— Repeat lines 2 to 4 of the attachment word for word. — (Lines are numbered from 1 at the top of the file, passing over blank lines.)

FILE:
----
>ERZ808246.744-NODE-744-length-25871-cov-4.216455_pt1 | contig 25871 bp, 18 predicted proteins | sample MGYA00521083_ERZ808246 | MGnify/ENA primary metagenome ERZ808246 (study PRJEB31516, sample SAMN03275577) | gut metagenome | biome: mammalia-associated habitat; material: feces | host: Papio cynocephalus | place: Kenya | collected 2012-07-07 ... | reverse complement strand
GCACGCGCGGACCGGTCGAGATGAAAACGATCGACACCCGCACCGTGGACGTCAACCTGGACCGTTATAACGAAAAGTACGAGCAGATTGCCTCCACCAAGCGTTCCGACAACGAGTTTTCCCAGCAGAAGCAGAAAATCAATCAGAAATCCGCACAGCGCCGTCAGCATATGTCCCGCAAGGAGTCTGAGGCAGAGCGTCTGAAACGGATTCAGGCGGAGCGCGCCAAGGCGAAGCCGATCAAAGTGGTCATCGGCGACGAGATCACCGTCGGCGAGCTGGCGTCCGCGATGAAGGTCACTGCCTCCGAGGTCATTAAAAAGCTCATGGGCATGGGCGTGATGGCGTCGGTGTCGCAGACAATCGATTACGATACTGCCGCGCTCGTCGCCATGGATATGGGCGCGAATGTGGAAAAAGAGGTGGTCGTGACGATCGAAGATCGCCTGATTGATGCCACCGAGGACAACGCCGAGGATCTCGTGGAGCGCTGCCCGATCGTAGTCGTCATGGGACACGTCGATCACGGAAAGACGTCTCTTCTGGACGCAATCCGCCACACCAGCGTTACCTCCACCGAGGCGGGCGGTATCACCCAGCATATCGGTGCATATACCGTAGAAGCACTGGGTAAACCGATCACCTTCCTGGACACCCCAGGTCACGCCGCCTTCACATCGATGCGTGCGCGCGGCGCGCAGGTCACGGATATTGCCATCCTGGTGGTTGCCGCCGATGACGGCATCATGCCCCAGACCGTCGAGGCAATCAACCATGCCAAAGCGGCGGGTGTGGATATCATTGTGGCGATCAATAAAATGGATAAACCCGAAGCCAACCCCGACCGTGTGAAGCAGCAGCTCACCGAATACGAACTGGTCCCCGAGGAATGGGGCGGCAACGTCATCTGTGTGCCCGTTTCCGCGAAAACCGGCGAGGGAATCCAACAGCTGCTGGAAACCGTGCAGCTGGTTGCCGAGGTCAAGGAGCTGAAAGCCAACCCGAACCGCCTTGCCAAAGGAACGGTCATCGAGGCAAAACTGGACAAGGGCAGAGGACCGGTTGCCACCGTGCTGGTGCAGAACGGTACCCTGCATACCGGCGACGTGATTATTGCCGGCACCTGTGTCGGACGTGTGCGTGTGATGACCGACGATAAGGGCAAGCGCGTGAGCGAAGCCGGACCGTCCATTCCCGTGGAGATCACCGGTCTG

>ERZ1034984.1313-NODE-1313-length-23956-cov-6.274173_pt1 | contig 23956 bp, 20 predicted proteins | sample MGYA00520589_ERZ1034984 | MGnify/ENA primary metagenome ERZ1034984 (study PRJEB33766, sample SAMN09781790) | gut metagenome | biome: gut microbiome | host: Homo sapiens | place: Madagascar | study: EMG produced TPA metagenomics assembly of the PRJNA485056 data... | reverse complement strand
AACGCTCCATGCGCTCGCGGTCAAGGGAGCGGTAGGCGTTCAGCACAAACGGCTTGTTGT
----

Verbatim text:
GCACGCGCGGACCGGTCGAGATGAAAACGATCGACACCCGCACCGTGGACGTCAACCTGGACCGTTATAACGAAAAGTACGAGCAGATTGCCTCCACCAAGCGTTCCGACAACGAGTTTTCCCAGCAGAAGCAGAAAATCAATCAGAAATCCGCACAGCGCCGTCAGCATATGTCCCGCAAGGAGTCTGAGGCAGAGCGTCTGAAACGGATTCAGGCGGAGCGCGCCAAGGCGAAGCCGATCAAAGTGGTCATCGGCGACGAGATCACCGTCGGCGAGCTGGCGTCCGCGATGAAGGTCACTGCCTCCGAGGTCATTAAAAAGCTCATGGGCATGGGCGTGATGGCGTCGGTGTCGCAGACAATCGATTACGATACTGCCGCGCTCGTCGCCATGGATATGGGCGCGAATGTGGAAAAAGAGGTGGTCGTGACGATCGAAGATCGCCTGATTGATGCCACCGAGGACAACGCCGAGGATCTCGTGGAGCGCTGCCCGATCGTAGTCGTCATGGGACACGTCGATCACGGAAAGACGTCTCTTCTGGACGCAATCCGCCACACCAGCGTTACCTCCACCGAGGCGGGCGGTATCACCCAGCATATCGGTGCATATACCGTAGAAGCACTGGGTAAACCGATCACCTTCCTGGACACCCCAGGTCACGCCGCCTTCACATCGATGCGTGCGCGCGGCGCGCAGGTCACGGATATTGCCATCCTGGTGGTTGCCGCCGATGACGGCATCATGCCCCAGACCGTCGAGGCAATCAACCATGCCAAAGCGGCGGGTGTGGATATCATTGTGGCGATCAATAAAATGGATAAACCCGAAGCCAACCCCGACCGTGTGAAGCAGCAGCTCACCGAATACGAACTGGTCCCCGAGGAATGGGGCGGCAACGTCATCTGTGTGCCCGTTTCCGCGAAAACCGGCGAGGGAATCCAACAGCTGCTGGAAACCGTGCAGCTGGTTGCCGAGGTCAAGGAGCTGAAAGCCAACCCGAACCGCCTTGCCAAAGGAACGGTCATCGAGGCAAAACTGGACAAGGGCAGAGGACCGGTTGCCACCGTGCTGGTGCAGAACGGTACCCTGCATACCGGCGACGTGATTATTGCCGGCACCTGTGTCGGACGTGTGCGTGTGATGACCGACGATAAGGGCAAGCGCGTGAGCGAAGCCGGACCGTCCATTCCCGTGGAGATCACCGGTCTG

>ERZ1034984.1313-NODE-1313-length-23956-cov-6.274173_pt1 | contig 23956 bp, 20 predicted proteins | sample MGYA00520589_ERZ1034984 | MGnify/ENA primary metagenome ERZ1034984 (study PRJEB33766, sample SAMN09781790) | gut metagenome | biome: gut microbiome | host: Homo sapiens | place: Madagascar | study: EMG produced TPA metagenomics assembly of the PRJNA485056 data... | reverse complement strand
AACGCTCCATGCGCTCGCGGTCAAGGGAGCGGTAGGCGTTCAGCACAAACGGCTTGTTGT